Jesus: The first personal example Paul gives as encouragement is Jesus himself: “Remember Jesus Christ, raised from the dead, descended from David” (verse 8). Jesus is the ultimate example of one who gave his all in the face of opposition to the death, but who was vindicated by being raised to life. Here is both the hope of ultimate victory and also the reminder that God has the last word – he is in charge no matter how bleak things may seem! God has the power to take our efforts which seem weak and defeated by the world and bring life out of death.
I have experienced this in two significant situations – one was the birth of Crosstalk Ministries Day Camps 32 years ago. I had been involved in another children’s camping venture for seven years. I had worked hard with many others to turn the camp around to become a Christ-centred and Biblically-based camp. We had given our lives for that ministry and had seen God work powerfully. Then through a variety of circumstances, the direction of the camp was changed. I was devastated – all that work – all that sacrifice – my heart was broken and I knew I had to move out of that situation and ministry. It was then, because I was studying and so had time on my hands (!), a clergy friend suggested we develop a ministry of children’s day camps. Well, the rest is history – out of the death of one ministry came the life of another. Since then, Day Camps has involved up to 30,000 different children and youth and adults, with 10% of those making Jesus their “special friend.” Life out of death – God uses the suffering of his people to bring about his purposes.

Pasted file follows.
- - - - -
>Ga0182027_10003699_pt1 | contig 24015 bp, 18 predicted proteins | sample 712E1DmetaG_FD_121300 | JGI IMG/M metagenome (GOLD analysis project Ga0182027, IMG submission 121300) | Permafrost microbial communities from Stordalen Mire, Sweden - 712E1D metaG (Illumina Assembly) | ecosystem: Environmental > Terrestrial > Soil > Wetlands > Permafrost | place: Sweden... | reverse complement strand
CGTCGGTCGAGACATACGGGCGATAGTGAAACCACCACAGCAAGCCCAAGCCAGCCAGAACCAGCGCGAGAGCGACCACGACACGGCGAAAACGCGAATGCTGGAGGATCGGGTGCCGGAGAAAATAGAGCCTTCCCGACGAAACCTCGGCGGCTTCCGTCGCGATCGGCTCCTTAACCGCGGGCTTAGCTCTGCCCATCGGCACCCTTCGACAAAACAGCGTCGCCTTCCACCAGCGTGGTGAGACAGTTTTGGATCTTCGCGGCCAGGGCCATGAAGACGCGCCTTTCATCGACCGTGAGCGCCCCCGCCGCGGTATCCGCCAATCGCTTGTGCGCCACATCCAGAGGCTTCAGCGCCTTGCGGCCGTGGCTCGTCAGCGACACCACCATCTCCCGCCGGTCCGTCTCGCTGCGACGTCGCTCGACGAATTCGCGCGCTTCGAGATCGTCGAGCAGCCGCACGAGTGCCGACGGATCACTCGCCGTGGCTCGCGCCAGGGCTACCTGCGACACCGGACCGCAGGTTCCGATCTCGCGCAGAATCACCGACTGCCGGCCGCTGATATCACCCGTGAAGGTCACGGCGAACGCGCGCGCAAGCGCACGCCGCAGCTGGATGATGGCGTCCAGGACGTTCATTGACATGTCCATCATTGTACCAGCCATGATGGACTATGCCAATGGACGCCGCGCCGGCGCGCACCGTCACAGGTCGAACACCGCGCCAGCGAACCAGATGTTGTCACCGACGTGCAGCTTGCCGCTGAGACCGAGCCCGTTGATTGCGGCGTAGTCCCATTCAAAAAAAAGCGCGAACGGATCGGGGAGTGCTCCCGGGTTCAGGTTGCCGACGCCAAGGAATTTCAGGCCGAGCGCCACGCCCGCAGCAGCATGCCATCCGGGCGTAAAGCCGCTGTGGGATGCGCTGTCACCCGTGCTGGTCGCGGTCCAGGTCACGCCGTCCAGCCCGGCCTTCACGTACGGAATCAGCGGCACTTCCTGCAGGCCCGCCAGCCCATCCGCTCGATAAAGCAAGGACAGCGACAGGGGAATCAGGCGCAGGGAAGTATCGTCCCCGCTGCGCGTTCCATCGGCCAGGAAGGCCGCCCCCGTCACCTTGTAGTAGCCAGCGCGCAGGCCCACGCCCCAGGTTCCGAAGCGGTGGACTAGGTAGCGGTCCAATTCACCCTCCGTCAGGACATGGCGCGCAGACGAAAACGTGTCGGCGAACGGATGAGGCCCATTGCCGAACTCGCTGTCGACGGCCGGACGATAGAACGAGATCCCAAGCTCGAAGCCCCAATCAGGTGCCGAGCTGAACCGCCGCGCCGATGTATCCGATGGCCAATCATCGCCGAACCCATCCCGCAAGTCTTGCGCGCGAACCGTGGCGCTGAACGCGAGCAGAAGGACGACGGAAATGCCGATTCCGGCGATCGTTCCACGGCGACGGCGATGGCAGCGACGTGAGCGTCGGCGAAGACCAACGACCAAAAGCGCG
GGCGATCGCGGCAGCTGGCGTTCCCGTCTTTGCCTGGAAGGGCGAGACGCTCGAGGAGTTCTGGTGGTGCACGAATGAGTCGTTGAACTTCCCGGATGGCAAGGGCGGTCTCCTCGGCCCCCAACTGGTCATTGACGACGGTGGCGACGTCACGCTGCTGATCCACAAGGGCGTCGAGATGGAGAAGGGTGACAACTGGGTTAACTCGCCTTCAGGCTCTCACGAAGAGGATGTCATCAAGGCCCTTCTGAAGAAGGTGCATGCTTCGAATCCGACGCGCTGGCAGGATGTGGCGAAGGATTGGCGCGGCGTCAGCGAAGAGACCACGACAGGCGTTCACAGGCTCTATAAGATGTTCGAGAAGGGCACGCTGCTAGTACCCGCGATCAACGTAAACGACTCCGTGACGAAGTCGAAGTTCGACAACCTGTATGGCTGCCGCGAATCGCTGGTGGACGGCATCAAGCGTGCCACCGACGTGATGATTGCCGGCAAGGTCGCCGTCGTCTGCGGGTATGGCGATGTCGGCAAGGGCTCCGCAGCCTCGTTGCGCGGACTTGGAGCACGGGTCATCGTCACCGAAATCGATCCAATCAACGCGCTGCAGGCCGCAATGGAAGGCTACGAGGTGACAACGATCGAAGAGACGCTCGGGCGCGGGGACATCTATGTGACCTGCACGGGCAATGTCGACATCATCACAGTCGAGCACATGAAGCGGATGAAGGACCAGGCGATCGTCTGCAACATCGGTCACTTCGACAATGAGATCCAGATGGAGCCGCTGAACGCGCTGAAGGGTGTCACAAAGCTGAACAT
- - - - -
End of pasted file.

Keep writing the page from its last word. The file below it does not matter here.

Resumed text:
Paul’s adds a rare reference to “descended from David” which brings in two more elements of encouragement – one that God’s promises (here, of a righteous king) may seem long in being fulfilled but they will come to pass eventually. Plus, as we saw two sermons ago, in the world’s eyes David was the least likely candidate for God’s leadership as was Jesus – God can take what is despised or small in the world’s eyes and use it to his glory – so with Timothy, so with us!
Paul: Paul uses himself as the next personal example of inspiration for Timothy: “This is my gospel, for which I am suffering even to the point of being chained like a criminal” (verses 8-9). Timothy had not met Jesus in the flesh but he did know Paul – and saw first-hand of his perseverance under suffering and hard work. In six other places in this letter# Paul uses himself as an example for Timothy. We are not perfect – and Paul wasn’t either – but we do serve as examples for others. Let that both inspire us to persevere in the hard work we are called to do but also remind us to look around at the examples we have to inspire us. This church is full of them for me!